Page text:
Last week we had an Oak Park village trustee utter the word bankruptcy during a discussion of next year’s municipal budget and the consequences of pension obligations going forward. And while that was stunning to hear, we didn’t find it alarmist.
Reality is that for the same reasons Illinois’ state government is paralyzed by pension issues for its current and retired staff and by its obligations to teachers across most of the state, there are parallel worries at every municipal government when it comes to police and fire, and other staff pension obligations.
Pensions have been overpromised, underfinanced and then KOd by the grim economic realities of recent years. This is bollix has been brewing for decades, ignored during good times and buried every time sincere critics raised concerns.
Now it is here. Right here. In front of us. And the solutions, both at the state and the local level, are painful and likely unfair both to those in line for pensions and for strapped taxpayers who are ultimately going to pay more.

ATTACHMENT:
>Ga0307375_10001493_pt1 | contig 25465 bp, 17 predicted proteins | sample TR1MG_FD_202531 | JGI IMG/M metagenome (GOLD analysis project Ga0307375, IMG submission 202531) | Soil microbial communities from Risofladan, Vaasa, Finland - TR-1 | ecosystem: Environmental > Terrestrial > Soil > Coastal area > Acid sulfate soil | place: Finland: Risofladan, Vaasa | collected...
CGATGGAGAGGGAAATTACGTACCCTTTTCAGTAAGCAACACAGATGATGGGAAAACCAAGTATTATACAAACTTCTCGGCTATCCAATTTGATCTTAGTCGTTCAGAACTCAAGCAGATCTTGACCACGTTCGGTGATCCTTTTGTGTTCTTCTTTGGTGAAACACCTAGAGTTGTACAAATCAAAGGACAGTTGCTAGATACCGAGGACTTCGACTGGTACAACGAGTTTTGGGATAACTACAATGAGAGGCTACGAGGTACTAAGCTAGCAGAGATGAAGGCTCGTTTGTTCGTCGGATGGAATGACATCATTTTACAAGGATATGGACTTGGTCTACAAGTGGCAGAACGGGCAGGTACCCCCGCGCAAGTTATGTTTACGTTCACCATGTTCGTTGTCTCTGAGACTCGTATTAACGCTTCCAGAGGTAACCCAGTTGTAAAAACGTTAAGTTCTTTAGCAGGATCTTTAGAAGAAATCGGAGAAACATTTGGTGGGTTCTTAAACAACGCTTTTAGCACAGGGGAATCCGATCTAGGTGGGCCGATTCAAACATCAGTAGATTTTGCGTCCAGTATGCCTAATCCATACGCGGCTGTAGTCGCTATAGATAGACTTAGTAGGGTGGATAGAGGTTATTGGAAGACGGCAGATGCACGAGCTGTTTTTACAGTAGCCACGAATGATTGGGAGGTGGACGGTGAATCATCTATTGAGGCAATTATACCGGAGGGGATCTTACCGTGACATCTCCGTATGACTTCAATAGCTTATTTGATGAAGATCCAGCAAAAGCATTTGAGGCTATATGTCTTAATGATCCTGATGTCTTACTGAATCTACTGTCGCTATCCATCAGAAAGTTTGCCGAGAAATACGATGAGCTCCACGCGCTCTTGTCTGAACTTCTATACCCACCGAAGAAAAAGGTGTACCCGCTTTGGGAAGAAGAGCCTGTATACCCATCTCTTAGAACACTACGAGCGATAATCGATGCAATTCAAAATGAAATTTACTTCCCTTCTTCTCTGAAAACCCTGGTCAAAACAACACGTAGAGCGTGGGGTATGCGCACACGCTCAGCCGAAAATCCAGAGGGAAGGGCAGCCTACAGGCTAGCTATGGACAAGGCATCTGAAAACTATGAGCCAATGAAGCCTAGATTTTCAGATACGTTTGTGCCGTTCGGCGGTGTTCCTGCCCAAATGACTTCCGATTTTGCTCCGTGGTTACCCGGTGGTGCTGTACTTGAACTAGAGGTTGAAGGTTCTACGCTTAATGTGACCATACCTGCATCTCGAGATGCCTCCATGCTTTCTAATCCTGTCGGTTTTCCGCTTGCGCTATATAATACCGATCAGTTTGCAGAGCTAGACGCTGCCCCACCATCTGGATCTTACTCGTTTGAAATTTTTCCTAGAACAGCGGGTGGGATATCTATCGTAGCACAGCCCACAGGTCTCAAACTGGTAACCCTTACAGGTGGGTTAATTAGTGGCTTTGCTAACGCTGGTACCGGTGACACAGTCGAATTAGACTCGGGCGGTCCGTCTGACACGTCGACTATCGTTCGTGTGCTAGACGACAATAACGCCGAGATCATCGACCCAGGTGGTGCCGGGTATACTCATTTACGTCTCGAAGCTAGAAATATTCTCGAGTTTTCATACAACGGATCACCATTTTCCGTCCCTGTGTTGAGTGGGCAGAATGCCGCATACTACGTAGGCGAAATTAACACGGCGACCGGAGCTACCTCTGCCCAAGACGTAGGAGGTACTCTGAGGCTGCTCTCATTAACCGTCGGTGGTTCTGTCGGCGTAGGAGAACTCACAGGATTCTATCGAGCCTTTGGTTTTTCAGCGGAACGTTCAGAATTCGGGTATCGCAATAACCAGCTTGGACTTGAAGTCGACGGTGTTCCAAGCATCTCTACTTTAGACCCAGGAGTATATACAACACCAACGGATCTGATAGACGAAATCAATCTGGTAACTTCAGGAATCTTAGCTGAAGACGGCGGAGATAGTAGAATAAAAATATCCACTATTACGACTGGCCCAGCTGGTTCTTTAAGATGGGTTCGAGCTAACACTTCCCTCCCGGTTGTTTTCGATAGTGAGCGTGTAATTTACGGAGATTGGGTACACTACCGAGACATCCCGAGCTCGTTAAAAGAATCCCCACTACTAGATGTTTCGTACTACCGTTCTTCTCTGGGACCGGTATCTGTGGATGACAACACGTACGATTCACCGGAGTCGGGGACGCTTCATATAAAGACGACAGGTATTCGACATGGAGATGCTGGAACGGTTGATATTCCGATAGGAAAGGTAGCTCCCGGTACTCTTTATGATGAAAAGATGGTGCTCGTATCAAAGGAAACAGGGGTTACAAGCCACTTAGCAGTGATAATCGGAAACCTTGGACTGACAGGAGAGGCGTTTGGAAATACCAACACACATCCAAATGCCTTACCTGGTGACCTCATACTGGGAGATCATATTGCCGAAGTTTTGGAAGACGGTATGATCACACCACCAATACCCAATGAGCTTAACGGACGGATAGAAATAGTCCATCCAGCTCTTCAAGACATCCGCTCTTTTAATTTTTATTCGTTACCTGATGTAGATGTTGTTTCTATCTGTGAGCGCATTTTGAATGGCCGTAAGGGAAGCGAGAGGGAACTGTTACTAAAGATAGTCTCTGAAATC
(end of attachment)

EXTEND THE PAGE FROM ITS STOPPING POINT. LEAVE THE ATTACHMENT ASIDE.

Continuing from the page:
Add in the concept gaining steam in Springfield to gradually offload teacher pension obligations to local school districts and you have the potential for screaming pain ahead. That local schools should very slowly come to shoulder some portion of teacher retirement costs makes sense to us. The lack of responsibility for any pension costs over the decades contributed to unrealistic payouts being approved by local schools with the costs being shifted to the state.
Now, however, Democrats in Springfield want to unburden the state of this obligation. Republicans are resistant. And the likely outcome — watch for it when the legislature convenes for a single day next week — is more posturing and failing.
We recall a village board decision a few years back not to add permanent firefighter positions. The reason, Village President David Pope said, wasn’t that Oak Park couldn’t afford the salaries at the time but that it couldn’t afford to take on the pension obligations in the long run. These are tough, pragmatic choices that need to be made and haven’t been made in the past.
Every time you read a Springfield story about pension costs and their impact on providing a full range of services we’ve come to expect, remember that there is a similar story in Oak Park, in River Forest. And if Springfield offloads teacher pensions, then in Districts 90, 97 and 200, too.